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Meet the Columnist

Columnist, Sheila Moss, is humor writer from  Tennessee. She writes  a weekly human interest column about daily life and the funny things that happen to everyone.

   She has written for  the Daily News of Kingsport,   Griffin Journal, Oakridge Now, Atlanta Woman Magazine, Aberdeen Examiner, Angleton Advocate,  and Smyrna AM, a supplement of the Murfreesboro Daily News Journal. She has been published by Voyageur Press, McGraw Hill, and the good folks at Guidepost Books.  Her articles have appeared in numerous anthologies and other publications, both in print and online.

    She is a former board member and past  Editor of  the Columnists.com, website of  the National Society of Newspaper Columnists, the oldest and largest professional organization for columnists. She is the Web Editor of Southern
Humorists.com
  and  a founder of the Southern Humorists writers' organization. She is writer, editor, and webmaster of HumorColumnist.com

    To carry her weekly column in your newspaper, or to republish an article, please contact her. It's that easy. 

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Cheap vs Thrifty...
 


Cheap vs. Thrifty

I've watched several episodes of a TV show called "Extreme Cheapskates." Cheapskate is hardly an adequate word for people who are so cheap they find a way to reuse bath water to cut down on the water bill.

Now, who doesn't like to save money or find a bargain? We all do. I sometimes say my favorite word is "free." But I am not willing to embarrass myself to get something free.

Often free simply means you are paying for it in another way. For example, on BOGO products you are usually charged enough for the first product to receive another item free and still create a profit for the seller. Or the item may be bait to get you into the store where you will buy full-priced items as well. If you buy more than you need and do not use it, what have you saved?

To me there is a fine distinction between being "cheap" and being "thrifty." Cheap is saving dryer lint to reuse it in the place of cotton balls. Cotton balls cost about $1 for a hundred balls or about a penny a piece. Not worth the trouble in my book to save on an item that inexpensive.

Thrifty people look for bargains, shop at thrift stores, garage sales or dollar stores to save a buck or two. Cheapskates dumpster dive. They are not willing to pay anything at all and will reuse what most of us consider garbage. I am not willing to dig through garbage or scavenge through trash cans to find something free. You have to draw a line somewhere, and that is it for me.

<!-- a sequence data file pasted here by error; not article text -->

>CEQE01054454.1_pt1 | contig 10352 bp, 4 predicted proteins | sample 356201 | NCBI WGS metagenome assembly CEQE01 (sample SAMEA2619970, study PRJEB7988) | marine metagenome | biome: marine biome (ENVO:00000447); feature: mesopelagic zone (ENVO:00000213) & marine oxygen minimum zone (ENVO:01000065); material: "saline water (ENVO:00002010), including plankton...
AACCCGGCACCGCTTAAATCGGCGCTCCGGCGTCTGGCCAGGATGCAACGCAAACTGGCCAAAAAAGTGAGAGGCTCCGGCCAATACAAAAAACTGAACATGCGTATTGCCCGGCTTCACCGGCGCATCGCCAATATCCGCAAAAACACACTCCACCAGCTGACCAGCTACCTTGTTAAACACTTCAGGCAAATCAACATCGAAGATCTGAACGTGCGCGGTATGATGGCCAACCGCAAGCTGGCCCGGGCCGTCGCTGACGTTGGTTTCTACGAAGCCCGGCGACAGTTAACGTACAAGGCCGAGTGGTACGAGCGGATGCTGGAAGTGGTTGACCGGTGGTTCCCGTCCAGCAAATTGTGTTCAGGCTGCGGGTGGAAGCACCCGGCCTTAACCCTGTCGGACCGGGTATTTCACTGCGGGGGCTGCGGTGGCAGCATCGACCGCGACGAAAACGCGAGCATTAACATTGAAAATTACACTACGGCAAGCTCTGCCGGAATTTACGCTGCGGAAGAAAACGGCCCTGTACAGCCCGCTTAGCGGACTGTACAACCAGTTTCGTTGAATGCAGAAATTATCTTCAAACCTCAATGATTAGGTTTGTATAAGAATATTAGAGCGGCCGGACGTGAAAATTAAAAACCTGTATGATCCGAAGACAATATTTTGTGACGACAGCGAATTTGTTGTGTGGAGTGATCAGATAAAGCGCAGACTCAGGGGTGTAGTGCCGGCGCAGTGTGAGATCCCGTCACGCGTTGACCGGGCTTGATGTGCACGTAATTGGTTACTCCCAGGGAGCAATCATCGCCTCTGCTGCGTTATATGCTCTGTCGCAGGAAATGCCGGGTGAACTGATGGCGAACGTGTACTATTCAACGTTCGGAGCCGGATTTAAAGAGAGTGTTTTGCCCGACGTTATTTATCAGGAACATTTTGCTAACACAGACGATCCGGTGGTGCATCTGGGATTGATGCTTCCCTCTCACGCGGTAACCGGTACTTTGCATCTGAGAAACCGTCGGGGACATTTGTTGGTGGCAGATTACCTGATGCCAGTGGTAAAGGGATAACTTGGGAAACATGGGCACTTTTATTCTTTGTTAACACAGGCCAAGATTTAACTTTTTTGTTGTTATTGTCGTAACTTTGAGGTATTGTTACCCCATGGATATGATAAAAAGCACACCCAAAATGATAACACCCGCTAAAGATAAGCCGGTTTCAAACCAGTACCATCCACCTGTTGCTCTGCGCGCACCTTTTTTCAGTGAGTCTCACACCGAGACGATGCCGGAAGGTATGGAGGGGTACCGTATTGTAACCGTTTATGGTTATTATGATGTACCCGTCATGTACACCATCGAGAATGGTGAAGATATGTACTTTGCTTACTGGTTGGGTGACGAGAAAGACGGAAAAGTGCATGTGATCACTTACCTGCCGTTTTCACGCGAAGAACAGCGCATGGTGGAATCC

A frugal person may buy gasoline at a station with lower prices, but does not run all over town looking for a gas station to save a penny per gallon. The frugal person will try to combine trips or errands and do several at a time to cut down on gasoline expenses. A cheapskate will hitch rides from friends or relatives.

A thrifty person will take advantage of sales at the grocery store, use coupons, or in some cases, shop more than one store to take advantage of advertised prices. A cheapskate is apparently willing to risk health and food poisoning by buying expired items, dented cans, and old meat packages. They bargain for everything, even food, trying to get a better deal.

A frugal person might use generic or store brands of household cleaners. A cheapskate uses vinegar, baking soda, or plain ammonia. One extreme cheapskate was so cheap he made his own deodorant with coconut oil and corn starch.

While most of us would be embarrassed to ask our neighbors for any extra food they have, cheapskates have no pride. They will beg, borrow, or do anything necessary to save a few pennies, even when they have sufficient income to easily afford what they need. They are not embarrassed but are actually proud of their cheapskate ways.

A frugal person might try to save on the electric bill by having energy efficient appliances or lowering the thermostat at night. The cheapskate never leaves on a light in a room not being used and has only one light in each room. One cheapskate baked lasagna in the dishwasher while the dishes washed to avoid turning on the stove.

Well, you get the idea here. There is a fine distinction between cheapness and thriftiness, at least in my vocabulary. Maybe I am splitting hairs between cheap and frugal. Maybe it is my Scotch-Irish blood telling me to be thrifty.

Are you willing to pinch a penny until it bleeds or would you rather not be inconvenienced even if you pay a little more?

 


Copyright 2015 Sheila Moss
 
 



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